The Victorian age was an era when many people were interested in exploring the range of the human mind with hypnotism (originally, mesmerism, named after Anton Mesmer, 18th century discoverer of “magnetic sleep,” i.e. hypnotic trance. renamed hypnosis in 1841 by Dr. James Braid) The work of Alfred Binet and Pierre Janet were also focused on studying trance states. Janet healed many painful physical symptoms with the use of hypnosis, yet even today we understand little about “hypnosis,” “disassociation” and related phenomena. We still know little about “multiple personalities” and the phenomenon of one “personality” forgetting about the life of another that shares the same body. Nor do we understand multiple personality disorder, now named disassociative identity disorder. In his book Rewriting the Soul, Ian Hacking tries to explain these phenomena. See also, From Mesmer to Freud: Magnetic Sleep and the Roots of Psychological Healing, Adam Crabtree .
While Virginia Woolf said, “No generation since the world began has known quite so much about character as our generation…. The average man or woman today thinks more about character than his or her grandparents; character interests them more; they get closer, they dive deeper in to the real emotions and motives of their fellow creatures.” I think she was wrong. Today we have more terms from psychology but do we really know more about our inner world? Do we know why our minds can influence subatomic particles? Why there is a statistically proven field of study called Extra Sensory Perception? Do we understand the incredible feats of yogis? I should say we are as ignorant of ourselves as the Victorians but today we have many more prejudices in favour of “science.” The success of the physical sciences should not persuade us that there is no other yardstick for humanity. That is why we have plants producing nuclear energy without knowing how to dispose of it’s waste or how to make absolutely certain we don’t destroy our world with it. This is another example of technology without values. (I was very glad to hear that Siemens, the huge technology conglomerate has decided to stop making atomic power plants. Germany has given up nuclear power.) Freud himself said that if he had another life to live, he would spend it studying psychic phenomena. One of the most easily studied places to start is with hypnotic phenomena, what Binet called “Double Consciousness,” or magnetic sleep as hypnotic trance was called.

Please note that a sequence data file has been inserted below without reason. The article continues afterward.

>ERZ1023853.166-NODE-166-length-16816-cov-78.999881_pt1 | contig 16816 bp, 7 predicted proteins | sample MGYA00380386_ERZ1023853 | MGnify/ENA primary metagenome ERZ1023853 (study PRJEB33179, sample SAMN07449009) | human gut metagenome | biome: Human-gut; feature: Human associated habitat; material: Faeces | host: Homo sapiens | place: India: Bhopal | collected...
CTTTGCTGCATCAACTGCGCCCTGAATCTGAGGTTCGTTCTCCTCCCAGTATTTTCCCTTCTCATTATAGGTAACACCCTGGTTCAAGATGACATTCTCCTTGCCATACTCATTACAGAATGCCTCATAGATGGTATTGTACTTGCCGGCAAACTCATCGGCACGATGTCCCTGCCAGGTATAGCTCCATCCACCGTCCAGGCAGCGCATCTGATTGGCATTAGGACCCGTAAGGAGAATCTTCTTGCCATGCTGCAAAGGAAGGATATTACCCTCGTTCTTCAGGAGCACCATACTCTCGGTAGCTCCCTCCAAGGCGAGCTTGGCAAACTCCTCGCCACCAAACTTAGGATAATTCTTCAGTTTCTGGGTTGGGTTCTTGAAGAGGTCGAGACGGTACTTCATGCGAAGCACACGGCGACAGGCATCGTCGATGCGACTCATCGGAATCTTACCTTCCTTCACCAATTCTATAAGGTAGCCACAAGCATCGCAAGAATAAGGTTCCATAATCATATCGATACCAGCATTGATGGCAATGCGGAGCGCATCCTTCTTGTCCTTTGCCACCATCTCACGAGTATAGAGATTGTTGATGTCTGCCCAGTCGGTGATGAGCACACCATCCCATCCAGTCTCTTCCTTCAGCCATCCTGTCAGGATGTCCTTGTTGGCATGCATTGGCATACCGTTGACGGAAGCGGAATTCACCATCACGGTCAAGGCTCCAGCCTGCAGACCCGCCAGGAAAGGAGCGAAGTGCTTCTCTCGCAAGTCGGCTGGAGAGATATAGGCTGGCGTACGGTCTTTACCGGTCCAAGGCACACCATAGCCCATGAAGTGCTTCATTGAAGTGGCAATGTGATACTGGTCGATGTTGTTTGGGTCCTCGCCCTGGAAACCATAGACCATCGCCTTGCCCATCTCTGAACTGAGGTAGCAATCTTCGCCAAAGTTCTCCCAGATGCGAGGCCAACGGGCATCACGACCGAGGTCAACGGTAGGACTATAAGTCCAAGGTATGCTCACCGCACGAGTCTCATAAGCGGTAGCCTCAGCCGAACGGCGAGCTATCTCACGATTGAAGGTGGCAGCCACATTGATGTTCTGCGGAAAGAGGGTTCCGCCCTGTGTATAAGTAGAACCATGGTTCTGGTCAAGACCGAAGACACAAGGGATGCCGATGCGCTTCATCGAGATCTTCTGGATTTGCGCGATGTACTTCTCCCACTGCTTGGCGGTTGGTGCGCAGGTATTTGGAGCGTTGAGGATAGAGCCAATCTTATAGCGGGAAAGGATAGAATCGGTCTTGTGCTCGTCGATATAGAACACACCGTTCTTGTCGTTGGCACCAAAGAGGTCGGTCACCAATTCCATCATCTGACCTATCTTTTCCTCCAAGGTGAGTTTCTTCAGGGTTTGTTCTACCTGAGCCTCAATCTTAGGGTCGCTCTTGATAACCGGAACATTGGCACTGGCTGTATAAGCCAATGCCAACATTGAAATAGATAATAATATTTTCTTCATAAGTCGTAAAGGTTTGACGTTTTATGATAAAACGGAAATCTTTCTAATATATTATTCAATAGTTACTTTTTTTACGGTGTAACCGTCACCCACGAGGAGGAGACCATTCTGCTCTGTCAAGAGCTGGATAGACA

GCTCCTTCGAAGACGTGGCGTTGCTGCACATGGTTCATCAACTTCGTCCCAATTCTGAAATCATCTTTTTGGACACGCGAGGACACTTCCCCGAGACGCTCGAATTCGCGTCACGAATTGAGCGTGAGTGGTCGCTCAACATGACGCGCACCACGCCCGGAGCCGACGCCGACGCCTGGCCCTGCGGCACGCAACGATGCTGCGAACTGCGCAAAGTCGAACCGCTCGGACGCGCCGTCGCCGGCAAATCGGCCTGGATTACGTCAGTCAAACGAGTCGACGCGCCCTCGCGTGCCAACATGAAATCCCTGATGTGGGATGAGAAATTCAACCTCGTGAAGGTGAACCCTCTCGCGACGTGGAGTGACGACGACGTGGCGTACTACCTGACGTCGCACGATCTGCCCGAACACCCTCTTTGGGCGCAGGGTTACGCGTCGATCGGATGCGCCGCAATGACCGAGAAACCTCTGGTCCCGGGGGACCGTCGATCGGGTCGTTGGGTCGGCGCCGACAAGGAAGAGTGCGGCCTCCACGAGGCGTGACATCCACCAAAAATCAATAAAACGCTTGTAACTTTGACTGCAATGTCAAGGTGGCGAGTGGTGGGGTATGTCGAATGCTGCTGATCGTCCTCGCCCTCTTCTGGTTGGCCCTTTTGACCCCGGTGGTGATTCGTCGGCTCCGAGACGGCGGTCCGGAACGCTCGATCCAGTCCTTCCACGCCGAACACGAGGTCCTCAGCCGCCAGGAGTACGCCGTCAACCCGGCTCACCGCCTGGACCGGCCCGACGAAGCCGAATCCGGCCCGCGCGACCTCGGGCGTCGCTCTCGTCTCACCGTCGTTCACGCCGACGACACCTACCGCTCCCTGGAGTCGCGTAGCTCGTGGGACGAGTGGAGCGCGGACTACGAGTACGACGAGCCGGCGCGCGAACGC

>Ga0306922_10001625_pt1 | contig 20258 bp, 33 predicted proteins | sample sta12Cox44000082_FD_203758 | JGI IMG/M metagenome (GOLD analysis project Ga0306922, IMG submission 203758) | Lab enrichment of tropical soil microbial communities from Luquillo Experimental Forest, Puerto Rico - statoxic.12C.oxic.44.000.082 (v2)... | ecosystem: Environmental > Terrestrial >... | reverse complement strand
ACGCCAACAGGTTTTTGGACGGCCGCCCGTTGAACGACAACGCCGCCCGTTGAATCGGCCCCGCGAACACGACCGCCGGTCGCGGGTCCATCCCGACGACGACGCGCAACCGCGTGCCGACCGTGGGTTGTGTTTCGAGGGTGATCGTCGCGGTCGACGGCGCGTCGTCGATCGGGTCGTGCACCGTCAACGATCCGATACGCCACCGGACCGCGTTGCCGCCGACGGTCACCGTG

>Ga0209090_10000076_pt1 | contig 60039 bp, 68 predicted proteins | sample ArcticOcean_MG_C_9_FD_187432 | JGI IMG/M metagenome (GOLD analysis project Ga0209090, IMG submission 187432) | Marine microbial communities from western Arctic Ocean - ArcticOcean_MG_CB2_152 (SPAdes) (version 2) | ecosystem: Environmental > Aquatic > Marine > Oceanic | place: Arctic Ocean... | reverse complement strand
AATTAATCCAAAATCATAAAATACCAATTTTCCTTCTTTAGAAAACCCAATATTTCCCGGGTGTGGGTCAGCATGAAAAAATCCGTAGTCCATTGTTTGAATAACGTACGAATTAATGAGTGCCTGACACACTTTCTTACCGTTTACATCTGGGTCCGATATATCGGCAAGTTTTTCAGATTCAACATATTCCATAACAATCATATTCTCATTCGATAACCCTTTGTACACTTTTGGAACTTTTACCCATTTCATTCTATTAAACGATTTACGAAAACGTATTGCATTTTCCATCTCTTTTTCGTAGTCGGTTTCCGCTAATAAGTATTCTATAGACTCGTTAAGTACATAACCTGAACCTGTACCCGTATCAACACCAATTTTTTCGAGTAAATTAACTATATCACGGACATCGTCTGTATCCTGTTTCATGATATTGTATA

In the years just before discovery of chloroform, Dr. James Esdaile, a Scottish physician, working in India, performed thousands of painless operations with “magnetic sleep.” But chloroform and ether were easier to administer and so won out as the anesthetic of choice among the medical fraternity.
In the early years of the twentieth century, my own grandmother, who was a hard headed business person, used to hold seances with her friend and next door neighbour, Mrs. Lipchitz. My mother saw metal trumpets fly around the room in broad daylight. It may be more convenient to discount all aspects of spiritualism and ESP but, if we are scrupulous in aiming at the truth of human experience, we must be prepared to examine the unexplained incidents in our lives instead of congratulating ourselves on knowing which buttons to push on a computer.
In my view, these phenomena remain great unanswered questions, whose solutions could have many practical benefits. Here, too, I believe, lie solutions to some of the questions posed by spiritualist phenomena. Today, the reliable and highly profitable “magic” of electronic technology has displaced any other kind. This is unfortunate since there are no cultural values attached to electronic technology. Yes, the technology is affecting our society but not always in ways that have a human dimension. Often, technology develops because of the profit motive and little else is considered. Discovering more about our own dark corners could have far reaching implications in terms of the values of contemporary society which, in my opinion, need a serious overhaul.